Dobbs v. Jackson Women’s Health continues a trajectory of U.S. Supreme Court jurisprudence that undermines the normative foundation of public health — the idea that the state is obligated to provide a robust set of supports for healthcare services and the underlying social determinants of health. Dobbs furthers a longstanding ideology of individual responsibility in public health, neglecting collective responsibility for better health outcomes. Such an ideology on individual responsibility not only enables a shrinking of public health infrastructure for reproductive health, it facilitates the rise of reproductive coercion and a criminal legal response to pregnancy and abortion. This commentary …


Continuous Reproductive Surveillance, Michael Ulrich, Leah R. Fowler Oct 2023

Continuous Reproductive Surveillance, Michael Ulrich, Leah R. Fowler

Faculty Scholarship

The Dobbs opinion emphasizes that the state’s interest in the fetus extends to “all stages of development.” This essay briefly explores whether state legislators, agencies, and courts could use the “all stages of development” language to expand reproductive surveillance by using novel developments in consumer health technologies to augment those efforts.


(Re)Criminalizing Abortion: Returning To The Political With Stories, George J. Annas Oct 2023

(Re)Criminalizing Abortion: Returning To The Political With Stories, George J. Annas

Faculty Scholarship

Abortion stories have always played a powerful role in advancing women’s rights. In the abortion sphere particularly, the personal is political. Following the Court’s reversal of Roe v. Wade, abortion politics, and abortion storytelling, take on an even deeper political role in challenging the bloodless judicial language of Dobbs with the lived experience of women.


Introduction: Securing Reproductive Justice After Dobbs, Aziza Ahmed, Nicole Huberfeld, Linda C. Mcclain Oct 2023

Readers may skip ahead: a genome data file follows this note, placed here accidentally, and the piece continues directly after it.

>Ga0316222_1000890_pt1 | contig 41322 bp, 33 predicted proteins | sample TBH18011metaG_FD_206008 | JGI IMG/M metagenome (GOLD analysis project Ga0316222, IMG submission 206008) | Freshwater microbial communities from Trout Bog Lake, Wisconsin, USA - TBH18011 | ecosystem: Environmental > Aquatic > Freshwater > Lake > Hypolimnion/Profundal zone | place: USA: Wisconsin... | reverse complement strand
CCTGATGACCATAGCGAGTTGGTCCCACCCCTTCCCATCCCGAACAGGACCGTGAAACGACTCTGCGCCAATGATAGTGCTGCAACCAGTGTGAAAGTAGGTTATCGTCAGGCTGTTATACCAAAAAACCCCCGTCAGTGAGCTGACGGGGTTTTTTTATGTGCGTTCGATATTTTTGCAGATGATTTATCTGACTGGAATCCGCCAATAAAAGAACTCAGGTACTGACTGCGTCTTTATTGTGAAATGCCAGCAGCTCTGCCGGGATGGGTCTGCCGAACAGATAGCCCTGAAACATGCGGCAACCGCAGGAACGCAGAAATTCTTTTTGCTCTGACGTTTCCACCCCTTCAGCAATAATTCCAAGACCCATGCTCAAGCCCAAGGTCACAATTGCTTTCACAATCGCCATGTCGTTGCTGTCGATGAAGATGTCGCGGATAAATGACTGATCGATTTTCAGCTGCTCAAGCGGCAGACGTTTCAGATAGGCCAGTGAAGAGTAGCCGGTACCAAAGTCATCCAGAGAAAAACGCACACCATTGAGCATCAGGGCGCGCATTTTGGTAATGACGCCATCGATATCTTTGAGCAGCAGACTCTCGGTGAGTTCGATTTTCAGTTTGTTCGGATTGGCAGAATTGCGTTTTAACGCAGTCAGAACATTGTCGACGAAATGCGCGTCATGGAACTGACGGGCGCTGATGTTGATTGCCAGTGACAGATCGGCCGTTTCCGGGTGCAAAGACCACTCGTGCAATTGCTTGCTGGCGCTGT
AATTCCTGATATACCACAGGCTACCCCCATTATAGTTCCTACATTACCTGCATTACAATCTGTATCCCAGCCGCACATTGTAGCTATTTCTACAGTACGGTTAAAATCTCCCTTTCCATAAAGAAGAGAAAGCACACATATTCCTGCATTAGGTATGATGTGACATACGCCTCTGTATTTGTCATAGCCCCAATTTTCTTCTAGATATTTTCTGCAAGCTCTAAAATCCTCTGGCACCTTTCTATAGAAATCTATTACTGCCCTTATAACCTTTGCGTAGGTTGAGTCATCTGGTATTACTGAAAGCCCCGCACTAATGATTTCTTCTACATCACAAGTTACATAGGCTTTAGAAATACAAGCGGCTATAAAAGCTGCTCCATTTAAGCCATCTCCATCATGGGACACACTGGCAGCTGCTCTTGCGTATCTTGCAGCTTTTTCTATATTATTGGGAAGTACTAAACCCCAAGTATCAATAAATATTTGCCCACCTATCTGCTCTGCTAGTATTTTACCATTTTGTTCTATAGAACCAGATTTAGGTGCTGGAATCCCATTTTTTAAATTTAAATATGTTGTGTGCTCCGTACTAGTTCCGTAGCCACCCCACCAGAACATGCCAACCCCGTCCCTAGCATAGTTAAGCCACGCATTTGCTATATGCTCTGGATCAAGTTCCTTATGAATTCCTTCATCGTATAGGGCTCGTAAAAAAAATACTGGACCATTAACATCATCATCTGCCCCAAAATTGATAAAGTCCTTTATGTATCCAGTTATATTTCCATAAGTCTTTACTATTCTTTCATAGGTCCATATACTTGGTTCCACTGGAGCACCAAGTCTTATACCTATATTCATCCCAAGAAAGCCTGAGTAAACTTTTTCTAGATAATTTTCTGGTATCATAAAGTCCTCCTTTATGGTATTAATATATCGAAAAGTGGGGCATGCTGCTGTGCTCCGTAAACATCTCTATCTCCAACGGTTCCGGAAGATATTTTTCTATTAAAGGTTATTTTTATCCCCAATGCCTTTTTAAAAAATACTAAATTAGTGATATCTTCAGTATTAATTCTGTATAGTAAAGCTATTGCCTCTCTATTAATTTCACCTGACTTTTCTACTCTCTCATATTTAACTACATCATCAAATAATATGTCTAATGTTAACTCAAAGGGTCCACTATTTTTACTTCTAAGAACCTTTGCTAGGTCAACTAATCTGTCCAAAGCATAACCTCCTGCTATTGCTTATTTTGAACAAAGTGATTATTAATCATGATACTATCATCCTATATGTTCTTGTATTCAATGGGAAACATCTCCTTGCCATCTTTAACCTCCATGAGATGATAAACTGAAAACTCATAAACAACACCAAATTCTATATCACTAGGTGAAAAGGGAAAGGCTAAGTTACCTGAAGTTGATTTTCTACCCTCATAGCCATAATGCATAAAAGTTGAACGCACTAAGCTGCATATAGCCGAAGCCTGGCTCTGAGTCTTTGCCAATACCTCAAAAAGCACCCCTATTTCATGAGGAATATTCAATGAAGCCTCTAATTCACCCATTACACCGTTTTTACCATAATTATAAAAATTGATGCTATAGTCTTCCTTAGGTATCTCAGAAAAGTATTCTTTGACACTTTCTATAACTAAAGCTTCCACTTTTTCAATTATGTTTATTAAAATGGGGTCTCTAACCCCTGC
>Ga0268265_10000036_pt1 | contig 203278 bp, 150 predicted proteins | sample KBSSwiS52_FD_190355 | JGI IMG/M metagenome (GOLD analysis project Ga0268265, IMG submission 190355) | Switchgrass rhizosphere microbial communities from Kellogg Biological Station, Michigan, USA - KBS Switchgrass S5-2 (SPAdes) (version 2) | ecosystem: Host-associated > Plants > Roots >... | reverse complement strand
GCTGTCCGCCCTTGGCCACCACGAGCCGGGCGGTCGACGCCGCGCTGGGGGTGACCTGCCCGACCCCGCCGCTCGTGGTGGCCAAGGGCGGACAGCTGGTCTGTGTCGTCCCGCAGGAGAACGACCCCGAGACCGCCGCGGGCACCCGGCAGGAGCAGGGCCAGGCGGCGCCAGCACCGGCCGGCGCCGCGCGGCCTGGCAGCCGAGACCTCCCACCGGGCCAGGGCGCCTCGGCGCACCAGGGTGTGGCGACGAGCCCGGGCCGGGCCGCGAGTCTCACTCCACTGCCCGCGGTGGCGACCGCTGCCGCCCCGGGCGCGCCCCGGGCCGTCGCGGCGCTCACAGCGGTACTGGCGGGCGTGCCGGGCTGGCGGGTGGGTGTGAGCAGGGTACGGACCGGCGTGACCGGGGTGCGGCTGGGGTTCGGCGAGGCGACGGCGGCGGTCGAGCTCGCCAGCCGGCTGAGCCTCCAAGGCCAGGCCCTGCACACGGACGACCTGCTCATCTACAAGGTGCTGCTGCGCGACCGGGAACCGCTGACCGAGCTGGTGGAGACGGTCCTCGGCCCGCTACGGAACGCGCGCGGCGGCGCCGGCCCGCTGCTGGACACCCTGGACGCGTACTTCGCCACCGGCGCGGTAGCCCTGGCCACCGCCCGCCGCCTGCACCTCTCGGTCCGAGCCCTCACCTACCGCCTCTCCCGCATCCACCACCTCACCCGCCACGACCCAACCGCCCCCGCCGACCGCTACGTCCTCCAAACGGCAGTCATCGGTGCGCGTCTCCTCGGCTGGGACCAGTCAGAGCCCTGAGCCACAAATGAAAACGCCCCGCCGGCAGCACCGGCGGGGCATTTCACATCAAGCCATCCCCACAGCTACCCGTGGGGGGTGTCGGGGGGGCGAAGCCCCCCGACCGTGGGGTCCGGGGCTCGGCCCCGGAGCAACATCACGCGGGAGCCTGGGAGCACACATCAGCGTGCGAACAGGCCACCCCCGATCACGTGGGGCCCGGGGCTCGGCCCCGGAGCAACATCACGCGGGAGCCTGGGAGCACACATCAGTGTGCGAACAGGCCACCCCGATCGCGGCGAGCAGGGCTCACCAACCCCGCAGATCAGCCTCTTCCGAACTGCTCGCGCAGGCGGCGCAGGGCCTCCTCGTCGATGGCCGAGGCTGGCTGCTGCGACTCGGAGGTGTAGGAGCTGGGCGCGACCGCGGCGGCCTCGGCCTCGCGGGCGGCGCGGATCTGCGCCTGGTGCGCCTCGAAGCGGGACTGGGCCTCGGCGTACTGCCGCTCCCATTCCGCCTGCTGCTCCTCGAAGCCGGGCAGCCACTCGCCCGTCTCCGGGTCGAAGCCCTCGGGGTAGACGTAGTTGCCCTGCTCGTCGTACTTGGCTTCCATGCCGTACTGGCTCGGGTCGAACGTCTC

Introduction: Securing Reproductive Justice After Dobbs, Aziza Ahmed, Nicole Huberfeld, Linda C. Mcclain

Faculty Scholarship

When we conceptualized this symposium, Roe v. Wade1 was still the law of the land, albeit precariously. We aimed to commemorate its fiftieth anniversary by exploring historical, legal, medical, and related dimensions of access to abortion as well as the challenges ahead to secure reproductive justice. With the leak of the U.S. Supreme Court’s decision in Dobbs v. Jackson Women’s Health Organization on May 2, 2022, we shifted to mark the dawn of a new era. In the nearly identical official opinion announced on June 24, 2022,2 Justice Samuel Alito, writing for the majority (6-3), overturned Roe and …


Femtechnodystopia, Leah R. Fowler, Michael Ulrich Jun 2023

Femtechnodystopia, Leah R. Fowler, Michael Ulrich

Faculty Scholarship

Reproductive rights, as we have long understood them, are dead. But at the same time history seems to be moving backward, technology moves relentlessly forward. Femtech products, a category of consumer technology addressing an array of “female” health needs, seem poised to fill gaps created by states and stakeholders eager to limit birth control and abortion access and increase pregnancy surveillance and fetal rights. Period and fertility tracking applications could supplement or replace other contraception. Early digital alerts to missed periods can improve the chances of obtaining a legal abortion in states with ever-shrinking windows of availability or prompt behavioral …


Diverse Patients’ Attitudes Towards Artificial Intelligence (Ai) In Diagnosis, Christopher Robertson, Andrew Woods, Kelly Bergstrand, Jessica Findley, Cayley Balser, Marvin J. Slepian May 2023

Diverse Patients’ Attitudes Towards Artificial Intelligence (Ai) In Diagnosis, Christopher Robertson, Andrew Woods, Kelly Bergstrand, Jessica Findley, Cayley Balser, Marvin J. Slepian